- Don Tapscott & Alex Tapscott, Blockchain Revolution: How the Technology Behind Bitcoin is Changing Money, Business and the World, published by Portfolio Canada. Don Tapscott, and his son, blockchain expert Alex Tapscott, bring us their conviction that blockchain heralds a revolution in the economy, business, regulation, society and politics. The blockchain system effectively cuts out the middleman, banks, brokers, credit card companies and allows people and organizations to deal directly with and to restore what has been steadily eroded in a wired world where no one is entirely certain of who they are dealing with. On the social front, the authors believe that blockchain has the ability to overhaul the delivery of humanitarian aid.
- Annette Verschuren with Eleanor Beaton, Bet On Me: Leading and Succeeding in Business and in Life, published by HarperCollins Publishers Ltd. As co-founder of Michaels in Canada and past president of Home Depot in Canada and Asia, Annette Verschuren lays out her philosophy for what it takes to lead and succeed in today’s economy from having tenacity to the willingness to embrace risk and a steadfast commitment to remain true to yourself. Bet On Me begins with her personal story growing up on a Cape Breton dairy farm as a member of a large family of Dutch immigrants that provides the background for her practical approach to problem-solving, high threshold for risk and deep-rooted work ethic.
The National Business Book Award jury is chaired by Peter Mansbridge, Chief Correspondent, CBC Television News. Other jurors include: Deirdre McMurdy, Adjudicator; David Denison, businessman and Chair of Hydro One; author and publisher Anna Porter and The Honourable Pamela Wallin.
Celebrating its 32nd year, the National Business Book Award is an annual celebration of Canadian authors of extraordinary non-fiction business-related books. It continues to gain attention from not only the Canadian business world, but also publishers, authors, journalists, academics, economists and business leaders internationally.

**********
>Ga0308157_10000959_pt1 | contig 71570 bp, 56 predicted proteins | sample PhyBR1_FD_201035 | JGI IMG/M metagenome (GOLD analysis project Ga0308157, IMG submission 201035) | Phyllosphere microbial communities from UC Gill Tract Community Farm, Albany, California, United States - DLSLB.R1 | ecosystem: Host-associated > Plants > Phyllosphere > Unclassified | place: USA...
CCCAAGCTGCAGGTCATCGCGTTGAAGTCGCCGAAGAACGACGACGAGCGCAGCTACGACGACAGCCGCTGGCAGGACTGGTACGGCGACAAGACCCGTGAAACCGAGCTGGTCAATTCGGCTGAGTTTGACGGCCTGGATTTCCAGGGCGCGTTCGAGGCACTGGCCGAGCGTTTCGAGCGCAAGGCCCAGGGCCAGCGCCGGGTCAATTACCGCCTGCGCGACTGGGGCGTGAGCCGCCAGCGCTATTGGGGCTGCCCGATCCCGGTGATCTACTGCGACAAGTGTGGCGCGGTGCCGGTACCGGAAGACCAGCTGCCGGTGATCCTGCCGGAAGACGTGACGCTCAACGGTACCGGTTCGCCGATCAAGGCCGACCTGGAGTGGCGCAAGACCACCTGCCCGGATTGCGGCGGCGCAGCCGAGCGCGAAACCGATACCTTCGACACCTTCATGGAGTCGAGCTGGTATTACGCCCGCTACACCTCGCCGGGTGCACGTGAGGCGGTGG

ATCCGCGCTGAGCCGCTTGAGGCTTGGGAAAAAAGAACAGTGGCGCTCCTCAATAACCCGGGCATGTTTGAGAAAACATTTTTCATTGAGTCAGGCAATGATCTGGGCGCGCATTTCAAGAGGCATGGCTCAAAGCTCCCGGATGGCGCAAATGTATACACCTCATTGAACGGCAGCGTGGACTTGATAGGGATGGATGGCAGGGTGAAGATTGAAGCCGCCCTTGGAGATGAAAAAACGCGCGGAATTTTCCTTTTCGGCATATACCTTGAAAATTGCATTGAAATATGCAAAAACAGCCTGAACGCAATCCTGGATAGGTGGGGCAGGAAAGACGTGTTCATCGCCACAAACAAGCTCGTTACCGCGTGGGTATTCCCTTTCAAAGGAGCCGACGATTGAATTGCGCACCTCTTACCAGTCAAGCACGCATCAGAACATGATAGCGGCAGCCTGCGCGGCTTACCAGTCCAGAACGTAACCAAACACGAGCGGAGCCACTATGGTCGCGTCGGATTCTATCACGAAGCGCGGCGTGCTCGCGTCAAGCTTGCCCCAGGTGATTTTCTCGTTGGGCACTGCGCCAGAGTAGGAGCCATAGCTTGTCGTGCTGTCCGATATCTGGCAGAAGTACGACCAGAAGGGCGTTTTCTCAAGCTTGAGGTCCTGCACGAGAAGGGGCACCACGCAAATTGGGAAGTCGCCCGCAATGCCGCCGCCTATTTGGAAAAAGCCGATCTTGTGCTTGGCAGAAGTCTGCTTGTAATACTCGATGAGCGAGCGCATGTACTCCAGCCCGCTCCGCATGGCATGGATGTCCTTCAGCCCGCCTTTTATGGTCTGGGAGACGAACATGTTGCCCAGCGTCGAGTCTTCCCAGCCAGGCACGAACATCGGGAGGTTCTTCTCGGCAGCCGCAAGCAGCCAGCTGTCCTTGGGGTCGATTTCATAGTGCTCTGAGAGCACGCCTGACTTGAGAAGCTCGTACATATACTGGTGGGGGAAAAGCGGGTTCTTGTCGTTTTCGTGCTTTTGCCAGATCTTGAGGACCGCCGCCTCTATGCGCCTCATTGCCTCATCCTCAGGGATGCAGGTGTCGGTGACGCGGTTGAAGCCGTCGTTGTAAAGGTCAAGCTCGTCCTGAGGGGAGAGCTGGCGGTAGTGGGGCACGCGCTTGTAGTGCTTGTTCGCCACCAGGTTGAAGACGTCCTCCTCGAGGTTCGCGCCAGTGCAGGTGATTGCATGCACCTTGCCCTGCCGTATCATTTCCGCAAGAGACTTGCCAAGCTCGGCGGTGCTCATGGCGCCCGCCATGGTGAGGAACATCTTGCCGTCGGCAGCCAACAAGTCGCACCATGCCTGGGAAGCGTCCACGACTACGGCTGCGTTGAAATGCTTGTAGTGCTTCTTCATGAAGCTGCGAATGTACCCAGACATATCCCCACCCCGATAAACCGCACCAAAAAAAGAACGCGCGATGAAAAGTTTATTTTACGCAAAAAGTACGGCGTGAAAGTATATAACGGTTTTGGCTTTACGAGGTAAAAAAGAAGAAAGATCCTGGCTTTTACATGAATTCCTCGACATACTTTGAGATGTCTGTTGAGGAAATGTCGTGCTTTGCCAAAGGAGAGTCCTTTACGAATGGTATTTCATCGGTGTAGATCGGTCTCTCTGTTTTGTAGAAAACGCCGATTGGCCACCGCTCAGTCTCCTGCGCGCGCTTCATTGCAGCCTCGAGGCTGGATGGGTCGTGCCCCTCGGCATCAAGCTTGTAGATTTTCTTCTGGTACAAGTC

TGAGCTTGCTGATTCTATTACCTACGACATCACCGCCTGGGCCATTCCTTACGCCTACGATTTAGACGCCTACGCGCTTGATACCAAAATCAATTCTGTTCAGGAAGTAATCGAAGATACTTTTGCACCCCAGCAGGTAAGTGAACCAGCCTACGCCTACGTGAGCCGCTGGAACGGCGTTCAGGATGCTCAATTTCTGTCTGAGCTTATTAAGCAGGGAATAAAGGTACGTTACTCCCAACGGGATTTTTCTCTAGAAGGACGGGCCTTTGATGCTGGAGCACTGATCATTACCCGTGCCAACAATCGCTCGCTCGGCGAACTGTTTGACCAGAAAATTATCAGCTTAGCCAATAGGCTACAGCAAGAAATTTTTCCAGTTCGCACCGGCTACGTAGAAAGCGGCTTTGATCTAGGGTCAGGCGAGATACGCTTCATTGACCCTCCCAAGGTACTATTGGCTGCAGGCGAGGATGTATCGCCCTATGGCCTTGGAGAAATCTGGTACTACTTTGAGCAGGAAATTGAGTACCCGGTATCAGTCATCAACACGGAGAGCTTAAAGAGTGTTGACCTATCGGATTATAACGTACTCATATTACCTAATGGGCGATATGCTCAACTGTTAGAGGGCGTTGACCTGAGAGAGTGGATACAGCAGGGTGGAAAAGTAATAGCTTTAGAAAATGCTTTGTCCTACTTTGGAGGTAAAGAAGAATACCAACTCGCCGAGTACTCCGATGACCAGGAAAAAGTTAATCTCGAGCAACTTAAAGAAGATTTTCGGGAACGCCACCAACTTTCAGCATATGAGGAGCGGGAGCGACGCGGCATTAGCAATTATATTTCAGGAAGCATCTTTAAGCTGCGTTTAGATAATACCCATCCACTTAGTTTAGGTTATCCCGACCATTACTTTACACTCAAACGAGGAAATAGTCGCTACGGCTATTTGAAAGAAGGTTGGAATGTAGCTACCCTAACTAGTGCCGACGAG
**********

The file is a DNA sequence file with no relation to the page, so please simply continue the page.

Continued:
The winner of the National Business Book Award will be announced on April 24, 2017 at an event in Toronto hosted by PwC Canada and BMO Financial Group.
Last year’s National Business Book Award winners were Jacquie McNish and Sean Silcoff for their book Losing the Signal: The Spectacular Rise and Fall of Blackberry.
About PwC Canada
At PwC Canada, our purpose is to build trust in society and solve important problems. More than 6,500 partners and staff in offices across the country are committed to delivering quality in assurance, tax, consulting and deals services. PwC Canada is a member of the PwC network of firms with more than 208,000 people in 157 countries. Find out more and tell us what matters to you by visiting us at www.pwc.com/ca.
About BMO Financial Group
Established in 1817, and currently marking its 200th year of operations, BMO Financial Group is a highly diversified financial services provider based in North America. With total assets of $688 billion as of October 31, 2016, and more than 45,000 employees, BMO provides a broad range of personal and commercial banking, wealth management and investment banking products and services to more than 12 million customers and conducts business through three operating groups: Personal and Commercial Banking, Wealth Management and BMO Capital Markets.
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To arrange interviews, please contact:
Mary Ann Freedman
Freedman & Associates Inc. for the National Business Book Award